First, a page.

Ore and supplies were not the only cargo carried on the Gilpin. On May 23, 1888, the tram received six new excursion passenger cars. As with many other railroads in the west, tourist traffic created a good supplement to the railroads income. Excursions occurred throughout each summer. A round trip from Black Hawk with lunch was 75 cents. A combined trip on the Colorado Central from Denver was $2.40.[6]


Throughout 1888, track was extended to mines and mills leading to fifteen and a half miles of track by winter of that year. Once winter arrived, a new and interesting problem arrived as well. Ore comes from wet ground, and in the winter, it has a tendency to freeze solid in the cars before delivery to the mills. The tram solved this problem with a unique solution. A warming house was built near the engine house with tracks running its entire length. Steam pipes and stoves warmed the building to a high of 120 °F (49 °C), thus keeping the ore warm and dry.[7]

Sale to the Colorado and Southern[edit]

Traffic continued to grow throughout the 1890s, with three Shays taking up the load. Accidents did happen on occasion with engines jumping the track and rolling over. By 1900, new shays were replacing the old ones.

In January 1899, the Colorado Central (then owned by the bankrupt Union Pacific Railroad) was taken over by the Colorado and Southern (C&S). The Gilpin had been showing a nice profit in the early 1900s so by 1905, the C&S was looking at the Gilpin as a likely acquisition. On June 27, 1906, the Gilpin was sold to the Colorado and Southern.[8]

Closure of the tramway[edit]

1910 saw the Gilpin at its greatest length of 26.46 miles (42.58 km) including spurs and sidings. But unfortunately, the C&S bought the Gilpin at the height of its profitability. The profit margins on mining gold was dropping both due to increased cost to extract the gold, and fixed prices in the gold market due to government. As such, traffic was dropping. Soon the Gilpin was running in the red. The last train ran on January 17, 1917. The railroad was sold for scrap in June 1917.[9]


NumberBuilderTypeDateWorks numberNotes
1Lima Locomotive Works10-ton ShayAugust 1887181[10]sold Silver City, Pinos Altos and Mogollon Railroad #1 1905[11]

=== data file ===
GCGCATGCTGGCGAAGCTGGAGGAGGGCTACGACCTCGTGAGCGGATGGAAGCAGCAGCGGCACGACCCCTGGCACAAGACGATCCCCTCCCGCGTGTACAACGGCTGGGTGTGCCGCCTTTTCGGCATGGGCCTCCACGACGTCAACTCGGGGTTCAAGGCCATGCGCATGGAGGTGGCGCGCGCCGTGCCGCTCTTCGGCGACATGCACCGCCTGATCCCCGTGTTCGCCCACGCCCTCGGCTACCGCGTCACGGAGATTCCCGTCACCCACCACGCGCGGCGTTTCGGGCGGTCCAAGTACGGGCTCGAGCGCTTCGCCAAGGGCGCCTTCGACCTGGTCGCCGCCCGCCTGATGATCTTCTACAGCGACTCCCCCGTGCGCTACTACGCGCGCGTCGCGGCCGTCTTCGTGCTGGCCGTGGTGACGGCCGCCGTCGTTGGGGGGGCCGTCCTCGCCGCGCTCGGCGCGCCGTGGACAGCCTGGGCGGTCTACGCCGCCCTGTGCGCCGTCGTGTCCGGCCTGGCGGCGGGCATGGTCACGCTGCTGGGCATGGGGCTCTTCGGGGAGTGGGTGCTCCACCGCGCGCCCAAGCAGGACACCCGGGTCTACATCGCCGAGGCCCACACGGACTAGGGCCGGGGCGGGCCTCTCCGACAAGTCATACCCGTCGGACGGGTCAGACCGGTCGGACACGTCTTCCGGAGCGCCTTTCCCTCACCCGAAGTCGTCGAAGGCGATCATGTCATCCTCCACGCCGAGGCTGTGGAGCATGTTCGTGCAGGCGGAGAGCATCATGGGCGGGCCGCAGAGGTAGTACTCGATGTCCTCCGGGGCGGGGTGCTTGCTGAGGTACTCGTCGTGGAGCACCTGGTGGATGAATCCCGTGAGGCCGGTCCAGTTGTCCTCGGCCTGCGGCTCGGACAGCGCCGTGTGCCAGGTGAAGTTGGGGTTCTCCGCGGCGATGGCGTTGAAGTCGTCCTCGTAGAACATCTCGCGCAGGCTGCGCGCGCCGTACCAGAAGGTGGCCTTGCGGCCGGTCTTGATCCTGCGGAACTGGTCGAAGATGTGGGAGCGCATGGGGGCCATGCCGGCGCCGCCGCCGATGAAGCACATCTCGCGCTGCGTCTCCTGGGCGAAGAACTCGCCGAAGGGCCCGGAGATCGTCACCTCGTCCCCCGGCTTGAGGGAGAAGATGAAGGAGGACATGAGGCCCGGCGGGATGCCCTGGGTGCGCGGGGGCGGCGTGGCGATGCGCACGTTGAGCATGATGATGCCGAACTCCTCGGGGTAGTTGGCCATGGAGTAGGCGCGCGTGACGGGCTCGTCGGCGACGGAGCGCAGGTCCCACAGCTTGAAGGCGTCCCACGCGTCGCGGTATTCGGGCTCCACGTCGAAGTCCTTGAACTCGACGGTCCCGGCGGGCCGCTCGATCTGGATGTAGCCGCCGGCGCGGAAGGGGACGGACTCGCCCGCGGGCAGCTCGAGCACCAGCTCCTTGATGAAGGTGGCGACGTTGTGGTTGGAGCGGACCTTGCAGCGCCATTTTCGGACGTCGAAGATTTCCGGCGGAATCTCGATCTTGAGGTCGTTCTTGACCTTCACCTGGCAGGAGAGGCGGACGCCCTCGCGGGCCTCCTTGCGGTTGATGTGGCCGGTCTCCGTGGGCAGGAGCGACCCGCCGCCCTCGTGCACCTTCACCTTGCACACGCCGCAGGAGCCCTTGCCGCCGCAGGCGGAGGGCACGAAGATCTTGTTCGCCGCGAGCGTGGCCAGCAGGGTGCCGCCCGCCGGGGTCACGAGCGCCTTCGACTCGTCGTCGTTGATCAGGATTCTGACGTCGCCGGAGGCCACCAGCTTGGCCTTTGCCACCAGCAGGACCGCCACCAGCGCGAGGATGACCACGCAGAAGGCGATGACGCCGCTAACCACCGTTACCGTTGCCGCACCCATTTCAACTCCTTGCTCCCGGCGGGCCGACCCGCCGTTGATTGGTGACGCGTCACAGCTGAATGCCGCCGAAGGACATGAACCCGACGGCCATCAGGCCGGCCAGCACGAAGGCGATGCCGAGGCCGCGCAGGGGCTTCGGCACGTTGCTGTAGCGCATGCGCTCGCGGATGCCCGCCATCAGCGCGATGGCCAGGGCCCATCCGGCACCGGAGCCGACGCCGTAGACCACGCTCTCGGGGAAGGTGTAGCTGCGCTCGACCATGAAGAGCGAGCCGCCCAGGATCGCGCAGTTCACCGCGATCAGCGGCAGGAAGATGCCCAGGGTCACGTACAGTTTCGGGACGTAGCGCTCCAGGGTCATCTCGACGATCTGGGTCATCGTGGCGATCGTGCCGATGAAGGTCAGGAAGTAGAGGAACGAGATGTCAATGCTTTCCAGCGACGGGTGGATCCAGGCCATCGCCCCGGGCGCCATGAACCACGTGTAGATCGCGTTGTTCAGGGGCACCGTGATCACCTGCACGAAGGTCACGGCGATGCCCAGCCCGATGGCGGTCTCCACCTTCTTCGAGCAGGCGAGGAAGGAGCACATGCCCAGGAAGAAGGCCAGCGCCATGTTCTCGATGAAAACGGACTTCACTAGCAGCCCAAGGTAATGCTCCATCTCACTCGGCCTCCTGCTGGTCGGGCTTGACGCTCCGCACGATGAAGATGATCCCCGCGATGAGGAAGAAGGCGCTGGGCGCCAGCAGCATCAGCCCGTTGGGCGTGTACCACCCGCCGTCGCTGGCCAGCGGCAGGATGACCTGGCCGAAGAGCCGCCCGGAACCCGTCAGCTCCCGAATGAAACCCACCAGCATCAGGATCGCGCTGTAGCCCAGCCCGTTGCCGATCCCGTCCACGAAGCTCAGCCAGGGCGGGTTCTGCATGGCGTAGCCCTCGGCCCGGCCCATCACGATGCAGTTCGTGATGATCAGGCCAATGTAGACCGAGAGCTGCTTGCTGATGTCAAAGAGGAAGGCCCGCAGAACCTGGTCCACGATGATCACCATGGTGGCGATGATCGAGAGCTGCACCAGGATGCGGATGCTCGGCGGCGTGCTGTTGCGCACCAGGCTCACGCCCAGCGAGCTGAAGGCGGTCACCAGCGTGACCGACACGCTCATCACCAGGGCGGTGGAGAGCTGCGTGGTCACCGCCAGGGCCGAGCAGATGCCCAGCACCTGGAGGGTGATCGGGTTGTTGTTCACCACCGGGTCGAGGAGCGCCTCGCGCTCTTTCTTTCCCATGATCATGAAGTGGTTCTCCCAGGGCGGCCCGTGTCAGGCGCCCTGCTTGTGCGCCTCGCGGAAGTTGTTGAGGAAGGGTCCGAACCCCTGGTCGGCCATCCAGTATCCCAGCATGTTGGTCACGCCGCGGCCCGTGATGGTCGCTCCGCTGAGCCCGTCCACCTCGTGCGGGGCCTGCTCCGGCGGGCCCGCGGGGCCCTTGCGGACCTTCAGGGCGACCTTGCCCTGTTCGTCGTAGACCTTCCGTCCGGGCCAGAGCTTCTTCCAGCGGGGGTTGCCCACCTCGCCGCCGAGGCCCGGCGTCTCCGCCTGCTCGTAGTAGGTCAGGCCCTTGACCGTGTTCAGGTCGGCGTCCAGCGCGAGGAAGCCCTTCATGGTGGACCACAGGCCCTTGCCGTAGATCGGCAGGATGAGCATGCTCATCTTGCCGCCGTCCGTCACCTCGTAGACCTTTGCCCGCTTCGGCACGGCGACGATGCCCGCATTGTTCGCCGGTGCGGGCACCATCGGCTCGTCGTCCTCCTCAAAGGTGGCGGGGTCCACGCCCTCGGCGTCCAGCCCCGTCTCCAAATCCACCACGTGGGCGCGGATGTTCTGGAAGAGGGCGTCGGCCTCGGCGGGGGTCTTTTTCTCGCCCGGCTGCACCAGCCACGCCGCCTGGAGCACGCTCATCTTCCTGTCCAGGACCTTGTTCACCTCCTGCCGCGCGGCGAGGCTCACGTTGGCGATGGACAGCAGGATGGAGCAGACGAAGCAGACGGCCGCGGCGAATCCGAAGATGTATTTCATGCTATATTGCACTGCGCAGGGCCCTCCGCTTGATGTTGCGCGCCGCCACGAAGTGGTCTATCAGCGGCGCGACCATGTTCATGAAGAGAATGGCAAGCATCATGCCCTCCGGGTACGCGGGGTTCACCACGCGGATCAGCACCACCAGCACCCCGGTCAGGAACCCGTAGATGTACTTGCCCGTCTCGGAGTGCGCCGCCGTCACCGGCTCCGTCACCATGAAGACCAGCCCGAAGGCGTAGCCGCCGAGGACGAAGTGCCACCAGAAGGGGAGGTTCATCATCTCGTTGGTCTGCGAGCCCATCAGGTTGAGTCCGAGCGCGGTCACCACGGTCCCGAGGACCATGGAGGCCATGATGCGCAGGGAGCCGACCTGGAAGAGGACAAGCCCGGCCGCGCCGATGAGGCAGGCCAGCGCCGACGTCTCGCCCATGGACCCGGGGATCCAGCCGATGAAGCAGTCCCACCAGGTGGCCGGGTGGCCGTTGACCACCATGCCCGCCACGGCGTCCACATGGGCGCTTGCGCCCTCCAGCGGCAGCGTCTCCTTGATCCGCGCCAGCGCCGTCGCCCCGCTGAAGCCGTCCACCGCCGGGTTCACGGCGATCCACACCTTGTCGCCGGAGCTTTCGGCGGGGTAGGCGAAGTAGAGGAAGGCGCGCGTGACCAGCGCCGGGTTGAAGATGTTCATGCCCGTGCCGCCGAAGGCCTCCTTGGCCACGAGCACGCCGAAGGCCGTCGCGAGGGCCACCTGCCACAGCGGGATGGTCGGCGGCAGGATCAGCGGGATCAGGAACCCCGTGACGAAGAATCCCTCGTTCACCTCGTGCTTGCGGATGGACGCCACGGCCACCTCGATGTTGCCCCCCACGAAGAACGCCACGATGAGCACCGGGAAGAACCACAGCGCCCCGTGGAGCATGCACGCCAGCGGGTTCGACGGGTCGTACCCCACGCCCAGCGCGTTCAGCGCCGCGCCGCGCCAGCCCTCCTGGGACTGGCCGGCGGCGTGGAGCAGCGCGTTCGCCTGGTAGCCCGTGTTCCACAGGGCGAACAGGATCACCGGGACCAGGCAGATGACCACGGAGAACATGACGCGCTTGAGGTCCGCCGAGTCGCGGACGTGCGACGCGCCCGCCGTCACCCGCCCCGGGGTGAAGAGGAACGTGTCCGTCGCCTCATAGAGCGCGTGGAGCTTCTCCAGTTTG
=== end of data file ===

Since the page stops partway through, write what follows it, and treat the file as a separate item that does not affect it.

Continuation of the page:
2Lima Locomotive Works12-ton ShayFebruary 1888199[10]sold Silver City, Pinos Altos and Mogollon Railroad #2 1905[11]
3Lima Locomotive Works15-ton ShayDecember 1889264[12]scrapped 1938
4Lima Locomotive Works17-ton ShayJanuary 1900594[13]scrapped 1938
5Lima Locomotive Works18-ton ShayApril 1902696[14]scrapped 1938


1-5flatcars188817 ft (5.2 m)#3 rebuilt to coal car #14
6-13coal cars188817 ft
14-17coal cars17 ft
18-37Lima Locomotive Worksore cars188717 ft 7 in (5.36 m)originally 1/2 cord capacity rebuilt to 3/4 cord capacity
38-87Lima Locomotive Worksore cars188817 ft 7 inone cord capacity
88-155Lima Locomotive Worksore cars188917 ft 7 inone card capacity
300Gilpinwater car23 ft (7.0 m)2,200 US gallons (8,300 l; 1,800 imp gal) capacity
1st #400Gilpincaboose190413 ft 2 in (4.01 m)destroyed 1912
2nd #400Colorado and Southern Railwaycaboose191214 ft 2 in (4.32 m)
401Colorado and Southern Railwaycaboose191314 ft 2 in
500-505excursion cars188821 ft (6.4 m)one rebuilt to flatcar 2nd #4; one rebuilt to rail & boiler car #01 in 1906; one used as parts for caboose #401 in 1913; last one (#500) renumbered #1 in 1915



  1. ^ a b Ferrell (1970) p.9
  2. ^ Ferrell (1970) pp.11-19
  3. ^ Ferrell (1970) p.19
  4. ^ Ferrell (1970) p.21
  5. ^ Ferrell (1970) pp.22-25
  6. ^ Ferrell (1970) pp.25-28
  7. ^ Ferrell (1970) p.29
  8. ^ Ferrell (1970) pp.59-64
  9. ^ Ferrell (1970) pp.64-65
  10. ^ a b Koch (1971) p.388
  11. ^ a b Ericson (2007) pp.24-25
  12. ^ Koch (1971) p.390
  13. ^ Koch (1971) p.401
  14. ^ Koch (1971) p.407
  15. ^ Ferrell (1970) p.100